Nov 15, 1999 Table of Contents

Please note: This information was current at the time of publication. But medical information is always changing, and some information given here may be out of date. For regularly updated information on a variety of health topics, please visit familydoctor.org, the AAFP patient education Web site.

Information from Your Family Doctor

Preventing Ischemic Strokes and Treating Transient Ischemic Attacks

Am Fam Physician. 1999 Nov 15;60(8):2341.

See related article on ischemic strokes and transient ischemic attacks.

What is an ischemic stroke?

An ischemic stroke happens when a part of the brain doesn't get enough blood. Without enough blood, that part of the brain doesn't work right. The cause is usually a blood clot in an artery.

What is a transient ischemic attack?

A transient ischemic attack (sometimes called a TIA or a mini-stroke) happens the same way. The difference is that the symptoms of a TIA go away in 24 hours.

About one third of people who have a TIA have a stroke later. For this reason, you need to see your doctor quickly if you think you've had a TIA.

What is my risk of having a TIA or a stroke?

The following factors may increase your risk of having a TIA or a stroke:

  • High blood pressure

  • Cigarette smoking

  • Drinking a lot of alcohol on a regular basis

  • Abnormal heart rhythm (for example, atrial fibrillation)

  • High cholesterol levels

  • Diabetes

  • Using birth control pills when you are over 35 years old and smoking

If you have any of these risk factors, talk to your family doctor. Keep in mind that you could have a stroke even if you don't have any of these risk factors.

What can I do to lower my risk of TIA and stroke?

Your doctor can decide if you need medicine to help prevent a TIA or stroke.

If you have high blood pressure, diabetes, high cholesterol levels or an abnormal heart rhythm, be sure to take any medicines that your doctor prescribes.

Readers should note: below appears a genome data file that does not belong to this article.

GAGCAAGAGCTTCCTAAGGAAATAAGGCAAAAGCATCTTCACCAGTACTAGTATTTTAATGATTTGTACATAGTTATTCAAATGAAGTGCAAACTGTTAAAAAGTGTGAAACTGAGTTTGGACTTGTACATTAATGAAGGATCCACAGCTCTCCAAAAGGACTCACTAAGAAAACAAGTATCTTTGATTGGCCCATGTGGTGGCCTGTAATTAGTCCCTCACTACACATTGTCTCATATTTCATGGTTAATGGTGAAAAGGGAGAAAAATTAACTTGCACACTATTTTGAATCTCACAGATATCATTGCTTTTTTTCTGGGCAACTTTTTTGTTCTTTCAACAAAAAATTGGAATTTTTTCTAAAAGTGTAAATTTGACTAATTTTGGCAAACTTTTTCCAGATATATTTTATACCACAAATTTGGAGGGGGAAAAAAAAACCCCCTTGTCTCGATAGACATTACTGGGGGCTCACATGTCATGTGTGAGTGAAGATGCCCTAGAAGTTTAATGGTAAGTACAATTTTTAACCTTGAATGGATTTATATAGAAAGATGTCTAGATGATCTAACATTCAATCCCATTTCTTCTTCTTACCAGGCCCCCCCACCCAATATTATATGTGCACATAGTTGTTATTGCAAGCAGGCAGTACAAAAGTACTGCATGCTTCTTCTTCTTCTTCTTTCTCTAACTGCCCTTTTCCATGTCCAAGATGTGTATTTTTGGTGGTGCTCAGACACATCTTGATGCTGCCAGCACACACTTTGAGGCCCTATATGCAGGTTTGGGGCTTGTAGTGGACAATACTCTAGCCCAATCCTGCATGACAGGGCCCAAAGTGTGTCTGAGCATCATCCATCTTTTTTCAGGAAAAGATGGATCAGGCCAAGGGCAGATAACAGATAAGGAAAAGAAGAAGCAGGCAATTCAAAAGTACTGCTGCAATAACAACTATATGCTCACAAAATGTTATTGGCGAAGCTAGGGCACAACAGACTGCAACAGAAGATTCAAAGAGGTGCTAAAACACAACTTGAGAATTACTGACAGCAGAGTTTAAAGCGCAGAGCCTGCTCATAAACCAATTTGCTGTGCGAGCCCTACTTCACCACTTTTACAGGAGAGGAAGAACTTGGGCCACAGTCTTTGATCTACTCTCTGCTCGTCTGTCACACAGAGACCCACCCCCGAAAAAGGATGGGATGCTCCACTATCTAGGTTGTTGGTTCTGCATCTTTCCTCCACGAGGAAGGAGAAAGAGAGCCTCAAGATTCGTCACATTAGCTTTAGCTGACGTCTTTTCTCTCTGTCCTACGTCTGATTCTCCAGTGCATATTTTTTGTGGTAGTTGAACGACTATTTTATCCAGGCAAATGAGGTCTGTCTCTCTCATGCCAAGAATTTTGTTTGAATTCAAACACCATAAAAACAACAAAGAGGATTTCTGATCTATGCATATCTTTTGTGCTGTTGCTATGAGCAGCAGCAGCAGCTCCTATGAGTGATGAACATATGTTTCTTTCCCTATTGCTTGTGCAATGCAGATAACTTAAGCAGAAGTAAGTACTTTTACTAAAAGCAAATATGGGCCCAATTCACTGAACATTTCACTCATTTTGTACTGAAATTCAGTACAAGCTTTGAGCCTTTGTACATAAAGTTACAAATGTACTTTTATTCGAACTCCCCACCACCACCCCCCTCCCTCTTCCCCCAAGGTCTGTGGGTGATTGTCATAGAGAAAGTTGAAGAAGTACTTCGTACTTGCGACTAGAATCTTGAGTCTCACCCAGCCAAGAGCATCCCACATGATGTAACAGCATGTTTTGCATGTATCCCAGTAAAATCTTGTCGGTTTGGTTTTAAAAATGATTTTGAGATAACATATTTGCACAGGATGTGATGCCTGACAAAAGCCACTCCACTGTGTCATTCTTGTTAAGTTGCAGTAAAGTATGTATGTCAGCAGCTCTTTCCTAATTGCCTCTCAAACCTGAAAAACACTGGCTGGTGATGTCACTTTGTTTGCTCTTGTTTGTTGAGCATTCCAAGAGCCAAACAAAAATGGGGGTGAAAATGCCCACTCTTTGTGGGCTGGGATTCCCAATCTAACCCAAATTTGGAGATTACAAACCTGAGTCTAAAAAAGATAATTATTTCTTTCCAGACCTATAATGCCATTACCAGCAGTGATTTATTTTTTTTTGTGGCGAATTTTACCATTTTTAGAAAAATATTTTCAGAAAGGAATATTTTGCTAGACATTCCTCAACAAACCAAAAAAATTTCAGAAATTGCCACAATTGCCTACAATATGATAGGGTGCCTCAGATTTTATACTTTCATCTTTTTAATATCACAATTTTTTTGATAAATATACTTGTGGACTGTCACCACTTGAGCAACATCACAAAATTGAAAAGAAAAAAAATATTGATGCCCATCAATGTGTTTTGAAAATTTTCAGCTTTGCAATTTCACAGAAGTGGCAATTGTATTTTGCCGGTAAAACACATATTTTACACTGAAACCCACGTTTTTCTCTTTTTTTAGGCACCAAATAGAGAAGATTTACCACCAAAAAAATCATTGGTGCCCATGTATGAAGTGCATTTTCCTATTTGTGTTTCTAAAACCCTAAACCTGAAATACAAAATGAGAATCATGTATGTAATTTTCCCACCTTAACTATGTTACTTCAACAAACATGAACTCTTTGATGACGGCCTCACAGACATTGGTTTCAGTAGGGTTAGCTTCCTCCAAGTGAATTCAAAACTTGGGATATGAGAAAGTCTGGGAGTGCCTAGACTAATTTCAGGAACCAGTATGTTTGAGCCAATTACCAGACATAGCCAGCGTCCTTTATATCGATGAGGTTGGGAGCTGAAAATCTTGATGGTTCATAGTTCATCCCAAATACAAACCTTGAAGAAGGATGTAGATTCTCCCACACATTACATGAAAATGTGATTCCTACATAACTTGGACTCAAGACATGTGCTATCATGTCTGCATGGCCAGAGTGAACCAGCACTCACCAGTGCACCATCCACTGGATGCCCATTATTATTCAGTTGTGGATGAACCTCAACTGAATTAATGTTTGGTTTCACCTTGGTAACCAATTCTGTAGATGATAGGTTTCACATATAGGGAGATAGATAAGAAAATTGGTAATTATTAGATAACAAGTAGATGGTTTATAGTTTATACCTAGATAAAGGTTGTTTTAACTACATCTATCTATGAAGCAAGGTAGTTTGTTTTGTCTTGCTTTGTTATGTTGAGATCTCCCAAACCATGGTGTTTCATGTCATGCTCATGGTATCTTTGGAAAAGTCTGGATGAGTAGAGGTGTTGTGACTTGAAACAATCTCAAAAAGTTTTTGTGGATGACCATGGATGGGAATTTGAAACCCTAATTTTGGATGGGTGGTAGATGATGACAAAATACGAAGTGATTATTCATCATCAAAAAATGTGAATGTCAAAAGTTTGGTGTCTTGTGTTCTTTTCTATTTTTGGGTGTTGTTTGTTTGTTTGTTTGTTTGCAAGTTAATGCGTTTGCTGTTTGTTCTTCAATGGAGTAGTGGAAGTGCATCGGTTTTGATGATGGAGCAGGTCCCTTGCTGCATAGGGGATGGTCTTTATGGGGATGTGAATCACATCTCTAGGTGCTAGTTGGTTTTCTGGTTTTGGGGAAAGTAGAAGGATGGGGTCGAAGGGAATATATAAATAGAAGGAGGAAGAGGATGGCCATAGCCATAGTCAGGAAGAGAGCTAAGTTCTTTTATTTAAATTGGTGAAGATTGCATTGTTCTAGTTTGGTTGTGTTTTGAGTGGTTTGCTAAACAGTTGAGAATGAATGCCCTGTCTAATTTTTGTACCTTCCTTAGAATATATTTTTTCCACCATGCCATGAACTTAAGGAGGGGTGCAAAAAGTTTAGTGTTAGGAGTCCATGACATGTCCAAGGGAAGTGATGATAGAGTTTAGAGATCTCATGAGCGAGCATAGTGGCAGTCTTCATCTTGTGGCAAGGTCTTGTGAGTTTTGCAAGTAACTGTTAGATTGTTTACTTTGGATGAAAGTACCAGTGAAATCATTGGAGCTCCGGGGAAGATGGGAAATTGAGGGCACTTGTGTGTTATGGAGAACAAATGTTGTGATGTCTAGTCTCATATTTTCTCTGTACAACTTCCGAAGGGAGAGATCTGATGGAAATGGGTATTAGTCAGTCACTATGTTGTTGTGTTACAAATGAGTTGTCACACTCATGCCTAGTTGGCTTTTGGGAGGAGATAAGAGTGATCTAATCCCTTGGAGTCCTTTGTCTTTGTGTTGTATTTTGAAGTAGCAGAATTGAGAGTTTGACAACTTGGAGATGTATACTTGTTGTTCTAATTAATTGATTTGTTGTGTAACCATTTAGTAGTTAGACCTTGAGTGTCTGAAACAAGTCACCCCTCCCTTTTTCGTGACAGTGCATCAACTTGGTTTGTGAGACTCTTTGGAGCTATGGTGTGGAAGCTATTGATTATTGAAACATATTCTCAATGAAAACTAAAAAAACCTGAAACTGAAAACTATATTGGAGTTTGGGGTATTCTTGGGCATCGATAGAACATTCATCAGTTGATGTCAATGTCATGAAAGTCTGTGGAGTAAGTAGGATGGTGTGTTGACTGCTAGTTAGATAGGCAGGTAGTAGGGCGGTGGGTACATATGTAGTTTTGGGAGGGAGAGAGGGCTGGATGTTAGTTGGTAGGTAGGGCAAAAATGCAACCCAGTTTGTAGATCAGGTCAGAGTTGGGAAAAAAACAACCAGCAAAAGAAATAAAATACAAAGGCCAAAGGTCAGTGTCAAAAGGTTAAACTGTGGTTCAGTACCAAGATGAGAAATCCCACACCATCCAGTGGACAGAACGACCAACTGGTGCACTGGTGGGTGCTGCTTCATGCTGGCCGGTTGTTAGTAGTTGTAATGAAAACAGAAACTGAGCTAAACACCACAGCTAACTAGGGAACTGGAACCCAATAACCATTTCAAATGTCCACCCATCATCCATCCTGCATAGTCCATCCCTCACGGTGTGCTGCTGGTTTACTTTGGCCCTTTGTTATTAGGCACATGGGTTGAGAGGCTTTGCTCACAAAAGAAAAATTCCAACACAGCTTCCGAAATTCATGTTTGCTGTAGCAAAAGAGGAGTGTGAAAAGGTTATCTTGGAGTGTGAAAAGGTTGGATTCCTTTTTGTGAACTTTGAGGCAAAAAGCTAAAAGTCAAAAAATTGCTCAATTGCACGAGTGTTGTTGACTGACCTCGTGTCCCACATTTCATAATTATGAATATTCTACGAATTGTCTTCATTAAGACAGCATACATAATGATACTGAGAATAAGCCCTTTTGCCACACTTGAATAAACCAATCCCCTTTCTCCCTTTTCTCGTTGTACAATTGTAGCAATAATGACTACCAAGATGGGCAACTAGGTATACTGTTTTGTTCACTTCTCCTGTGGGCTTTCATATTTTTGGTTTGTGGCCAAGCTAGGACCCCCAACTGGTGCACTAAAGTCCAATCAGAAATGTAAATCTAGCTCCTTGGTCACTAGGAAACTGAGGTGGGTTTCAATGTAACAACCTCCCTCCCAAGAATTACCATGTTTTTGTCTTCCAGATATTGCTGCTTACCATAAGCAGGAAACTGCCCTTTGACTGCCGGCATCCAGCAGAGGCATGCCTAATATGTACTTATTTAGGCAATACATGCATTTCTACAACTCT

If you smoke or drink a lot of alcohol, you need to stop. Ask your doctor for help in making these life changes.

What are the signs of a TIA or a stroke?

A TIA and a stroke have the same warning signs. These signs usually start suddenly and can include any of the following:

  • Weakness or numbness, especially on one side of your body, or one arm or leg

  • Loss of vision or dimming of vision, especially in one eye

  • Trouble speaking clearly

  • Confusion

  • A very bad headache with no known cause

  • Dizziness, unsteadiness or falling, with no known reason

If you have any of these signs, call 911 or go to a hospital emergency department right away. New treatments can reduce the effects of a stroke, but you have to take them within a few hours after the signs begin.


This handout is provided to you by your family doctor and the American Academy of Family Physicians. Other health-related information is available from the AAFP online at http://familydoctor.org.

This information provides a general overview and may not apply to everyone. Talk to your family doctor to find out if this information applies to you and to get more information on this subject.

Copyright © 1999 by the American Academy of Family Physicians.
This content is owned by the AAFP. A person viewing it online may make one printout of the material and may use that printout only for his or her personal, non-commercial reference. This material may not otherwise be downloaded, copied, printed, stored, transmitted or reproduced in any medium, whether now known or later invented, except as authorized in writing by the AAFP. Contact afpserv@aafp.org for copyright questions and/or permission requests.

Want to use this article elsewhere? Get Permissions


Article Tools

  • Print page
  • Share this page
  • AFP CME Quiz

Information From Industry

Navigate this Article